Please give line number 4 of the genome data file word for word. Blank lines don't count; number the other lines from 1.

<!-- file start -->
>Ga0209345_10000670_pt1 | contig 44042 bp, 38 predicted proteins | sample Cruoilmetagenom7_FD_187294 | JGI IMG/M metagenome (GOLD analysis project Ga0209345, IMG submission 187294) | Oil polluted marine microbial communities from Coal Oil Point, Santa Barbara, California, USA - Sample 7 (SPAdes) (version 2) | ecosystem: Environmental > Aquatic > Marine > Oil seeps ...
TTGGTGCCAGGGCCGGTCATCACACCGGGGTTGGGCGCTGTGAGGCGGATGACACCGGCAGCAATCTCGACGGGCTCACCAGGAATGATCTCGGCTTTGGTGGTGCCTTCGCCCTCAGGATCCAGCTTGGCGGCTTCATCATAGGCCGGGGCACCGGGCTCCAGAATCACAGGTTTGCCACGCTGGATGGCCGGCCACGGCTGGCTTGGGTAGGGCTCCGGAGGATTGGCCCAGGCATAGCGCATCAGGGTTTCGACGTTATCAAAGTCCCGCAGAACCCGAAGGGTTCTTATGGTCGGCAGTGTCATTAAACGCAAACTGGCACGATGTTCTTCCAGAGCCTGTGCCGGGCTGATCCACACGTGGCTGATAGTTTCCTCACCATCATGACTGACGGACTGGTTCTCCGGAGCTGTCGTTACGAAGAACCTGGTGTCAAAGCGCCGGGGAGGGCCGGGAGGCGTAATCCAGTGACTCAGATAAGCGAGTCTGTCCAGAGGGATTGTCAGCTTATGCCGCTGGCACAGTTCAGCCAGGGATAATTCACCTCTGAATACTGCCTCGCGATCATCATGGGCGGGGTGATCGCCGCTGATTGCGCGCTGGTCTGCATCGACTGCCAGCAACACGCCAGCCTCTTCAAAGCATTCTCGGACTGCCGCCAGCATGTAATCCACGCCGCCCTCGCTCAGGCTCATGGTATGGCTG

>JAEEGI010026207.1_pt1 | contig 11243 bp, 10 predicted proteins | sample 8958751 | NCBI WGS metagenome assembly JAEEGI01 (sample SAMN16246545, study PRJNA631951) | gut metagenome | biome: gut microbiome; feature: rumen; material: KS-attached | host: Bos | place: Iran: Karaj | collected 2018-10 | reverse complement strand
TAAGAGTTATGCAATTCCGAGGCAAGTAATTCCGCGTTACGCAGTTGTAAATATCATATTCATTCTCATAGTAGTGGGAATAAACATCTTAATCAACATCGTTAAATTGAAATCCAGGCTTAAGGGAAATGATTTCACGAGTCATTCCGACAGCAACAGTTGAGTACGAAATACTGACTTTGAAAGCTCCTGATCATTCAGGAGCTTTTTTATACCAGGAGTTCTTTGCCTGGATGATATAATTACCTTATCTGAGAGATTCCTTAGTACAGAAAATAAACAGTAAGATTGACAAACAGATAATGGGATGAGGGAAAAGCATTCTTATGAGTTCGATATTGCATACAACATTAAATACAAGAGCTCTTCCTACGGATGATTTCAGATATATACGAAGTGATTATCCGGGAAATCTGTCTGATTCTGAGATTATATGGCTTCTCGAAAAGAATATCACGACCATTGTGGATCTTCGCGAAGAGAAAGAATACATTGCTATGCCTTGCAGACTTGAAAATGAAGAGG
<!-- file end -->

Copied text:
TAAGAGTTATGCAATTCCGAGGCAAGTAATTCCGCGTTACGCAGTTGTAAATATCATATTCATTCTCATAGTAGTGGGAATAAACATCTTAATCAACATCGTTAAATTGAAATCCAGGCTTAAGGGAAATGATTTCACGAGTCATTCCGACAGCAACAGTTGAGTACGAAATACTGACTTTGAAAGCTCCTGATCATTCAGGAGCTTTTTTATACCAGGAGTTCTTTGCCTGGATGATATAATTACCTTATCTGAGAGATTCCTTAGTACAGAAAATAAACAGTAAGATTGACAAACAGATAATGGGATGAGGGAAAAGCATTCTTATGAGTTCGATATTGCATACAACATTAAATACAAGAGCTCTTCCTACGGATGATTTCAGATATATACGAAGTGATTATCCGGGAAATCTGTCTGATTCTGAGATTATATGGCTTCTCGAAAAGAATATCACGACCATTGTGGATCTTCGCGAAGAGAAAGAATACATTGCTATGCCTTGCAGACTTGAAAATGAAGAGG